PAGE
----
In the continuation of our search for talented endophytic fungi capable of producing bioactive secondary metabolites, we explored endophytic fungi associated with the medicinal plant, Antidesma bunius (L.) Spreng, and investigated their antimicrobial and cytotoxic activities. Antidesma bunius (L.) Spreng (family Euphorbiaceae) is a tropical tree commonly found in the Southeast Asia region. Traditionally, the Asian natives harness the leaves to treat snakebite or syphilis. The Filipinos used its fruits to treat hypertension, loss of appetite, diabetes, or digestion disturbance (Lim, 2012). Barks and fruits of A. bunius were also used by Indians to ameliorate any infection-related symptoms or diarrhea (Panda et al., 2017). Pharmacological studies on leaves, barks, and fruits of A. bunius revealed its bioactivity as antibacterial (Zaman et al., 2018), antioxidant (Krongyut and Sutthanut, 2019), cytotoxic (Geronimo et al., 2020), and antidiabetic (Aksornchu et al., 2020; Mauldina et al., 2017; Ratnadewi et al., 2020). Phytochemical investigation on different parts of A. bunius indicated the presence of triterpenoids (Mauldina et al., 2017), polyphenols (Jorjong et al., 2015), flavonoids and vitamin C (Islary et al., 2017), and anthocyanins (Chamnansilpa et al., 2020), which contributed to its wide range of bioactivities. However, no previous reports on endophytic fungi were associated with A. bunius or the investigation into their hidden pharmacological potential so far.

In this study, we reported six endophytic fungi isolated from A. bunius leaves, i.e., Penicillium steckii AAB-01, Nemania bipapillata AAB-02, Xylaria feejeensis AAB-03, Hypomontagnella monticulosa AAB-04, Daldinia eschscholtzii AAB-05, and Phyllosticta capitalensis AAB-06, as well as antibacterial activity and cytotoxicity against breast cancer cells of the resulting fungal extracts. Furthermore, identification of secondary metabolites of antibacterial and cytotoxic fungal extracts was carried out. Liquid chromatography-tandem mass spectrometry (LC-MS/MS) is one of the widely used techniques for the separation and identification of crude extract containing a mixture of unknown fungal secondary metabolites, which provides the exact mass measurement of molecular ions of any peaks detected in the LC system. This technique is also proven as a powerful tool for a wide range of analysis given the advantage of easy sample preparation, high sensitivity, and suitability for various less volatile metabolites (Mishra et al., 2022). Therefore, in an attempt to identify the main secondary metabolites of bioactive fungal extracts which may contribute to their antibacterial and cytotoxicity, LC-MS/MS technique was applied in this study.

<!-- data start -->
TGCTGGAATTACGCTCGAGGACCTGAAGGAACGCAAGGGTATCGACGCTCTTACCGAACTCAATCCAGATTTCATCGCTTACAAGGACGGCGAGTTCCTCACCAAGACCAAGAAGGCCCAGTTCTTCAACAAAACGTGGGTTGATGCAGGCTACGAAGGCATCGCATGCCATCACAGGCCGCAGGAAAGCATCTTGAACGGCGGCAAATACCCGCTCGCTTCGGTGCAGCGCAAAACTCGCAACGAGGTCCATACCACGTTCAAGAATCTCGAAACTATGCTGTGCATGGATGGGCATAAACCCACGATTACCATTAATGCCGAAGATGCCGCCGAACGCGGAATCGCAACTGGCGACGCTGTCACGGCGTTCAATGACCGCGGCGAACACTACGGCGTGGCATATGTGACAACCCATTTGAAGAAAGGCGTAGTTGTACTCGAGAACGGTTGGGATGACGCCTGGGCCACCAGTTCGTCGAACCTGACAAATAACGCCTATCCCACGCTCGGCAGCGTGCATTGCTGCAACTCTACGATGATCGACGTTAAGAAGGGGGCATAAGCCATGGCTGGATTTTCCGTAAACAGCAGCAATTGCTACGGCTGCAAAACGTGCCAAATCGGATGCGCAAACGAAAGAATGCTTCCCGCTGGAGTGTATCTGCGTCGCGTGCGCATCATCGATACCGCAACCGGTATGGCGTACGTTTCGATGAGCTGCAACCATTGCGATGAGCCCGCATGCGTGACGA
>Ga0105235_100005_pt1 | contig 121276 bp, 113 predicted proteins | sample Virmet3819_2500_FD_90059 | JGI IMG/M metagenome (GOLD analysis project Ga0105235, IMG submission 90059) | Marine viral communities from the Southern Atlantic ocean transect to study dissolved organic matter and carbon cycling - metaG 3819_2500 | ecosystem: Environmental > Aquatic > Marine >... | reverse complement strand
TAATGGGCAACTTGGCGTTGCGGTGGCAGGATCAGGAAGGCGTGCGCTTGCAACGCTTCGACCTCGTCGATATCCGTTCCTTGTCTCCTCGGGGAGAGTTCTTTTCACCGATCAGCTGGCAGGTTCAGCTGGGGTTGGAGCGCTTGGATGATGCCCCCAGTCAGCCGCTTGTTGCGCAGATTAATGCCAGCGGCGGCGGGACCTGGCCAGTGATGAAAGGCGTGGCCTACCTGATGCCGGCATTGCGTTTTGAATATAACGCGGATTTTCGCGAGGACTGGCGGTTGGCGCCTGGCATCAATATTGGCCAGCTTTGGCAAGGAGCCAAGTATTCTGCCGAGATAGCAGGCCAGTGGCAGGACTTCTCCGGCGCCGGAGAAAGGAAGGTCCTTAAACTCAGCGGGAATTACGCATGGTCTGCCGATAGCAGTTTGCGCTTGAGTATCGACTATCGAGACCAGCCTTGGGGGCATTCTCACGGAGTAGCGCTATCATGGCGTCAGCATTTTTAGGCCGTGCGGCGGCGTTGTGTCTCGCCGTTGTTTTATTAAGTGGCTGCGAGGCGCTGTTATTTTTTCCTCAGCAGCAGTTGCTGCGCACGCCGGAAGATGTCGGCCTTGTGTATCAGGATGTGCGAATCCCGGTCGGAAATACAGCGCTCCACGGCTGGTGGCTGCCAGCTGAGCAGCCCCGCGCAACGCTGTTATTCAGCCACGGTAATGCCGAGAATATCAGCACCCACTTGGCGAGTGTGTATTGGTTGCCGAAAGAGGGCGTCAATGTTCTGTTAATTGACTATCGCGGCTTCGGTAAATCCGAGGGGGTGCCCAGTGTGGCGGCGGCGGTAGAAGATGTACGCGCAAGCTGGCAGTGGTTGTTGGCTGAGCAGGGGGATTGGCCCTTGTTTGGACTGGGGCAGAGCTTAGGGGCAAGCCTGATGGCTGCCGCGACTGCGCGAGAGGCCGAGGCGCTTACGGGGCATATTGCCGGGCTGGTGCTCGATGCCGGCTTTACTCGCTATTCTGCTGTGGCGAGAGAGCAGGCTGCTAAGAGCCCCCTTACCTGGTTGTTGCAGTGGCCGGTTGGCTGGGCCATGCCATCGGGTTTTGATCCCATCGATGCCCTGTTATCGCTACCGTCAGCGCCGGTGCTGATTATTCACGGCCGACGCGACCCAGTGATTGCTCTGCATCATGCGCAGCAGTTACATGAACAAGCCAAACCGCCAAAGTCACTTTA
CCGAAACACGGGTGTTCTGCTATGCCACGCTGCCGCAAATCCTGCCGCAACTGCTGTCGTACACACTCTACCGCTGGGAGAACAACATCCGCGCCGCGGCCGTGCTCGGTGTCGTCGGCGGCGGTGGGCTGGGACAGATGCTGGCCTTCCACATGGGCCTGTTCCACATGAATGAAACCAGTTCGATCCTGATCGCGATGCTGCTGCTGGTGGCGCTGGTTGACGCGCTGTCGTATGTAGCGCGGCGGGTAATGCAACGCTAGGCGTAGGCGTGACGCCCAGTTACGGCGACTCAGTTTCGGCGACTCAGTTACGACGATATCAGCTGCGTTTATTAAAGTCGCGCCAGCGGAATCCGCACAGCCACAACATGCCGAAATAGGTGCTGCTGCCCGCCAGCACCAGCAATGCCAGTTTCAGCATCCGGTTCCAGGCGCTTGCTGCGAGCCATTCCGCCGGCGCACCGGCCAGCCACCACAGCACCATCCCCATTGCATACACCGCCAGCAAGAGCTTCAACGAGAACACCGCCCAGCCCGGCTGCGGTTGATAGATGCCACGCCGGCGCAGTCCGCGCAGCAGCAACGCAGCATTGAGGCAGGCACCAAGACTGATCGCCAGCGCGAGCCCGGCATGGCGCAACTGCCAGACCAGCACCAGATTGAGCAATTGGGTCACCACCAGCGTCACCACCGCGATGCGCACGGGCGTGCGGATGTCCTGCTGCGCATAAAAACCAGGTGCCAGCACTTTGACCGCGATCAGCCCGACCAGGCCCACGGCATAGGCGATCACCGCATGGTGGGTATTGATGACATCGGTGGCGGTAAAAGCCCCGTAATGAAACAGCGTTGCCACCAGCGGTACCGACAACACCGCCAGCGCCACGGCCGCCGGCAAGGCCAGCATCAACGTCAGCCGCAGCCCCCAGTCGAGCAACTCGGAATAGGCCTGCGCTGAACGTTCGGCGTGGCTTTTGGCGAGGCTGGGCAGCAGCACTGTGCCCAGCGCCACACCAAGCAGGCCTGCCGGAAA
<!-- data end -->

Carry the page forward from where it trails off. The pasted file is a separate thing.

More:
MATERIALS AND METHODS

Sample collection and isolation of endophytic fungi

The fresh and healthy leaves of A. bunius were collected from Tabanan, Bali-Indonesia in July 2021. Isolation of endophytic fungi from the leaves of A. bunius was carried out following the isolation procedure described previously (Kjer et al., 2010). In brief, leaves were washed with running tap water for 3 minutes. Leaves were then subjected to surface sterilization by immersing in 70% EtOH for 2 minutes and allowed to dry. Sterile samples were cut into small pieces (1 × 1 cm) and then inoculated on an agar plate containing isolation media. For the isolation of endophytic fungi, a medium containing malt extract, Bacto agar, and chloramphenicol in demineralized water was used. Agar plates containing inoculated samples were incubated at room temperature for several days until fungal growth was observed. For the fungal purification, each fungal colony with a different morphological appearance was transferred to a new agar plate containing medium without the presence of chloramphenicol. Agar plates containing fungal colonies were allowed at room temperature to obtain pure fungal isolates. For long-term fungal maintenance, a medium containing malt extract, Bacto agar, yeast extract, and glycerol in demineralized water was used.

Identification of endophytic fungi

Following the isolation procedure of endophytic fungi from the host plant, A. bunius leaves, the morphology of fungal colonies was observed. Morphological observation included the appearance of color, texture, shape, elevation, and margin of fungal colonies. A colony with different morphological characteristics was isolated and regarded as an individual isolate. Hyphal tips of the pure endophytic strain were then observed under the microscope.